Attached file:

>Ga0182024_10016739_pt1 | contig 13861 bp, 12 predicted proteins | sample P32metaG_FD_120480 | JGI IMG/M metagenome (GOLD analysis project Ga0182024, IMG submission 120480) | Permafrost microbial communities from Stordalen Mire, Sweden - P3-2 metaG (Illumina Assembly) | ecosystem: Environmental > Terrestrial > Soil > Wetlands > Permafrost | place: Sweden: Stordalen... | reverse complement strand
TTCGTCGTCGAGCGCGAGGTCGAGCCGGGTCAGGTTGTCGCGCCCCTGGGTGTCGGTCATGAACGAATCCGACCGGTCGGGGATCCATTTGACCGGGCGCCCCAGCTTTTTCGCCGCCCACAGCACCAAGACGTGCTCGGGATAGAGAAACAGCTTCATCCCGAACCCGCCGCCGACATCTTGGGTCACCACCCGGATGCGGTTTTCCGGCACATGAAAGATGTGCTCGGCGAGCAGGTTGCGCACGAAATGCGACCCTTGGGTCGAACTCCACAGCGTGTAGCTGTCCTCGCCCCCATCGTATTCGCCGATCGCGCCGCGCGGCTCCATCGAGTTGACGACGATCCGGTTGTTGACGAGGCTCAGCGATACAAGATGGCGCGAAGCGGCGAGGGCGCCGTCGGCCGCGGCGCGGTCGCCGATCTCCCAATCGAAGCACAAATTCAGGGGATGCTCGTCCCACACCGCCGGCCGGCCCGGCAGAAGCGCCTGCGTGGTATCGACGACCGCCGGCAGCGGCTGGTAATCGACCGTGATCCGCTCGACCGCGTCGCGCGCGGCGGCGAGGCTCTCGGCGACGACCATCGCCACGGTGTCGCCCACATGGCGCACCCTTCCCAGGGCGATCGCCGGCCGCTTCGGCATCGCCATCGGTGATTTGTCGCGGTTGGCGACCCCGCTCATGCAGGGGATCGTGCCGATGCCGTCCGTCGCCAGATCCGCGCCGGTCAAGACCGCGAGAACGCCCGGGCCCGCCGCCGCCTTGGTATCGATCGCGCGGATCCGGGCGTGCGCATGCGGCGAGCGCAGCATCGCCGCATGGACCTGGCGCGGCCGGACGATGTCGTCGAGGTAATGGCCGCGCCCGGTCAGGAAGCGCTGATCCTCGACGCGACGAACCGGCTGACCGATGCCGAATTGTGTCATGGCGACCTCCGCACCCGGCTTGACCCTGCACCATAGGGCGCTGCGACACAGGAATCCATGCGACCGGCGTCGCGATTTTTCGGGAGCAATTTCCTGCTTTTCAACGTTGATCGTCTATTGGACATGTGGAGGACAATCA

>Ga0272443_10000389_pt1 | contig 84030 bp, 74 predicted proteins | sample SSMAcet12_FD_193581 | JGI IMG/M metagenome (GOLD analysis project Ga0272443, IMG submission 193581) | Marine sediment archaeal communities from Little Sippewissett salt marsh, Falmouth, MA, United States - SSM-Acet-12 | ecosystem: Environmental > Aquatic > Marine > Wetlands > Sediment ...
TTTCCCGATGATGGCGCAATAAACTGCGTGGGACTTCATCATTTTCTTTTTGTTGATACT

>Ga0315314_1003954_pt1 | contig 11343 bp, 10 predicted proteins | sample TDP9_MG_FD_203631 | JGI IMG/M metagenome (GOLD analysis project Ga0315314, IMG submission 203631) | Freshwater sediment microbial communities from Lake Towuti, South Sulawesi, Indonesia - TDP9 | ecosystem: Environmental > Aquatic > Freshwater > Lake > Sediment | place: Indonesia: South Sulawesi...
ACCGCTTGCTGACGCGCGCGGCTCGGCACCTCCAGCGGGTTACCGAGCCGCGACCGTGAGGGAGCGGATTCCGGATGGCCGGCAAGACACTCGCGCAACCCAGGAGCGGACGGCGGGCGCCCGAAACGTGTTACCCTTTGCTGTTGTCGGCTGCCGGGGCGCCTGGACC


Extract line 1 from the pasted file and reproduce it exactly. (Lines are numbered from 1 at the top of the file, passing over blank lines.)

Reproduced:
>Ga0182024_10016739_pt1 | contig 13861 bp, 12 predicted proteins | sample P32metaG_FD_120480 | JGI IMG/M metagenome (GOLD analysis project Ga0182024, IMG submission 120480) | Permafrost microbial communities from Stordalen Mire, Sweden - P3-2 metaG (Illumina Assembly) | ecosystem: Environmental > Terrestrial > Soil > Wetlands > Permafrost | place: Sweden: Stordalen... | reverse complement strand